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Are you at risk of becoming a victim of Identify Theft?



Identity (ID) theft is a crime where a thief steals your personal information, such as your full name or Social Security number, to commit fraud. Identity theft affects millions of people each year. The identity thief can use your information to fraudulently apply for credit, file taxes, or get medical services. These acts can damage your credit status and cost you time and money to restore your good name.

You may not know that you are the victim of ID theft until you experience a financial consequence (mystery bills, credit collections and denied loans) down the road from actions that the thief has taken with your stolen identity.

How Thieves Get Your Information

Identity theft affects people of all ages, races and nationalities. Anyone can be a victim. Thieves use many tactics to get your information. Some of the most common are:

  • Stealing wallets that contain personal identification information and credit cards.
  • Stealing credit union statements from the mail.
  • Diverting mail from its intended recipients by submitting a change of address form.
  • Rummaging through trash for personal data.
  • Stealing personal identification information from workplace records.
  • Intercepting or otherwise obtaining information transmitted electronically.

Preventing Identity Theft

  1. Do not share personal information. Whether over the telephone, through the mail, or on the Internet, do not share your financial account information or Social Security numbers unless you know the person requesting the information is who he or she claims to be.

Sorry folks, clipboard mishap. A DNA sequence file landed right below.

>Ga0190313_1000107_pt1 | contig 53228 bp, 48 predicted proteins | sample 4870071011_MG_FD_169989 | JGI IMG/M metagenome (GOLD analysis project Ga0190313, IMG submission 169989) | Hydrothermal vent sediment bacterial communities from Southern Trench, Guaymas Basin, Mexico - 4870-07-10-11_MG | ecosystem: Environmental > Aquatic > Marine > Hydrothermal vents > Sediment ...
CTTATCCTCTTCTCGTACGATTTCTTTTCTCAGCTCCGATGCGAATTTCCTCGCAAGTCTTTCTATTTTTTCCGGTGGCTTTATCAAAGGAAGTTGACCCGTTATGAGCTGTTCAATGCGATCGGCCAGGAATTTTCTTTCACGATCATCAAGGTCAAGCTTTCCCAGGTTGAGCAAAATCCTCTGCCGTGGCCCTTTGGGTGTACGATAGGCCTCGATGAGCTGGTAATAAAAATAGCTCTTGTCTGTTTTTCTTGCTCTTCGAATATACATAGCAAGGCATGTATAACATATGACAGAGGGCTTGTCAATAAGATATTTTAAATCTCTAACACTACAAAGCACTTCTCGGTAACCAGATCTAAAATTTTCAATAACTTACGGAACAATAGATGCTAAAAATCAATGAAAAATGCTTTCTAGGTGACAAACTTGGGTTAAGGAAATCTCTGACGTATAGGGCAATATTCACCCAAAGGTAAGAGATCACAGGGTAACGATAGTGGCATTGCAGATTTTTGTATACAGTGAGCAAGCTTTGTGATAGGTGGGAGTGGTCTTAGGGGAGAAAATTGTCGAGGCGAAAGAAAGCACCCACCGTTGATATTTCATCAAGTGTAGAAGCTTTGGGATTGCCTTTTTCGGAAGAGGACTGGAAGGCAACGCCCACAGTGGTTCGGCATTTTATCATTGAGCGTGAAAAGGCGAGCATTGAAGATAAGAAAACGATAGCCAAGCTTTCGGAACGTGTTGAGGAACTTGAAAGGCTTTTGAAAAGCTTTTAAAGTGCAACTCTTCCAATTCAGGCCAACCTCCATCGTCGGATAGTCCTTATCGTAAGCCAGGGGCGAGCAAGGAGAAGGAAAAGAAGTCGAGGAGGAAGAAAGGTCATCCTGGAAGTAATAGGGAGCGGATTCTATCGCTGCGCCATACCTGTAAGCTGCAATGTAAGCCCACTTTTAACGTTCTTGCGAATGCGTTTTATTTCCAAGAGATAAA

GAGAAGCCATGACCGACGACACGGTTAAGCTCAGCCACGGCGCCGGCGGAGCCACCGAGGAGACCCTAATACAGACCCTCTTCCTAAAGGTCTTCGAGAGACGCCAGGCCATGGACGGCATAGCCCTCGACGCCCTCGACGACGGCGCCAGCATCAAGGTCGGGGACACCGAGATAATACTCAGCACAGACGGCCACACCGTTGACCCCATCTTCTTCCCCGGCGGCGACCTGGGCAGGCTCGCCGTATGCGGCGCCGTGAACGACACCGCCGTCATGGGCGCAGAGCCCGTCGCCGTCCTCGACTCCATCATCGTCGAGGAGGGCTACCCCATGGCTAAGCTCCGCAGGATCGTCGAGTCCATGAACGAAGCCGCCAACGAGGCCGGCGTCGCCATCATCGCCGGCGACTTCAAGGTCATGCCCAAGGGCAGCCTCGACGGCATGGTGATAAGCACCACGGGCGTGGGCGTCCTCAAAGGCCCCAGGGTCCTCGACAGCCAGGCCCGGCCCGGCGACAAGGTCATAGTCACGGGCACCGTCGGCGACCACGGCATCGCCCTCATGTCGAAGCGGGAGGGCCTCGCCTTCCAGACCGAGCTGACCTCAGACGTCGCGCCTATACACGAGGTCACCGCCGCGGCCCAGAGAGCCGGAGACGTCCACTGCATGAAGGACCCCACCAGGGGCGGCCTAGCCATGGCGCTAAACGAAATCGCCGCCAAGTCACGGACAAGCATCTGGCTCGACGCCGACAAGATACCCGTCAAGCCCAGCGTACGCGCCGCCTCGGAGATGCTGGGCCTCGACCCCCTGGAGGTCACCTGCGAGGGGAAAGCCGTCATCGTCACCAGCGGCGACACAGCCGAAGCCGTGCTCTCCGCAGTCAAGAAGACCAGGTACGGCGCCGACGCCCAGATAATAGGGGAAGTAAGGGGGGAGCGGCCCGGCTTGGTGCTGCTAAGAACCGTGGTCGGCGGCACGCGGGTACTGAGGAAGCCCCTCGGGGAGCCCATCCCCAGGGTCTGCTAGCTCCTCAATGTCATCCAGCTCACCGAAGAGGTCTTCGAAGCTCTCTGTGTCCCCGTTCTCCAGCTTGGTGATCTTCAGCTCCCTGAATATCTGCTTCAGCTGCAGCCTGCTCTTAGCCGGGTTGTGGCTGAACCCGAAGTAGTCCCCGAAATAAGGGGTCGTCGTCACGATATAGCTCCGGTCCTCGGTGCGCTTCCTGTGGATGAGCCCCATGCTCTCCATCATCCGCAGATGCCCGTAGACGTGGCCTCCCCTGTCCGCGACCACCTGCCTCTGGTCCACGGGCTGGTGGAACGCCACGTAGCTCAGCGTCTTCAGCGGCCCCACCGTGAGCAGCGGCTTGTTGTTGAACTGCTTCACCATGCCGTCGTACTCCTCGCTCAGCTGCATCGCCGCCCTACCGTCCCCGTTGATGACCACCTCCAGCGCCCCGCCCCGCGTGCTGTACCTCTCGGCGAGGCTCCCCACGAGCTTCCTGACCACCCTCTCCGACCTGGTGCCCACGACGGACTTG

2. Control access to your financial information. Store your personal information in a safe place and tear up or shred old credit card and ATM receipts, old account statements, and unused credit card offers before throwing them away.
  3. Protect your PINs and other passwords. Avoid using easily available information such as your mother's maiden name, your birth date, the last four digits of your Social Security number, or your phone number, as identity thieves can use this information to access your accounts.
  4. Carry only the minimum amount of identifying information and number of credit cards that you need.
  5. Monitor billing cycles and statements. Contact the credit union if you do not receive a monthly bill. It may mean that an identity theft diverted the bill. Sign up for APCI eStatements and access your accounts and card statements securely through APCI eBanking.
  6. Check account statements carefully. Ensure that you authorized all charges, share drafts, or withdrawals on the statement. Setup APCI eAlert notifications when certain events you specify occur within your accounts.
  7. Guard your mail from theft. If you have the type of mailbox with a flag to signal that the box contains mail, do not leave bill payment envelopes in your mailbox with the flag raised. Instead, deposit them in a post office collection box or at the local post office. Remove incoming mail promptly.
  8. Monitor your credit report. Consumers are entitled to one free credit report from each credit reporting agency annually. Visit annualcreditreport.com to request your free credit reports.
  9. Opt out of pre-approved credit cards, direct mail lists and telephone solicitation.

To stop receiving pre-approved credit card offers, request to opt out online or call 888-5-OPT-OUT (567-8688).

To reduce the number of phone solicitations you receive from national marketers, register for the National Do Not Call Registry.

To remove your name from many national direct mail lists, visit the Direct Marketing Association’s DMA Choice tool.


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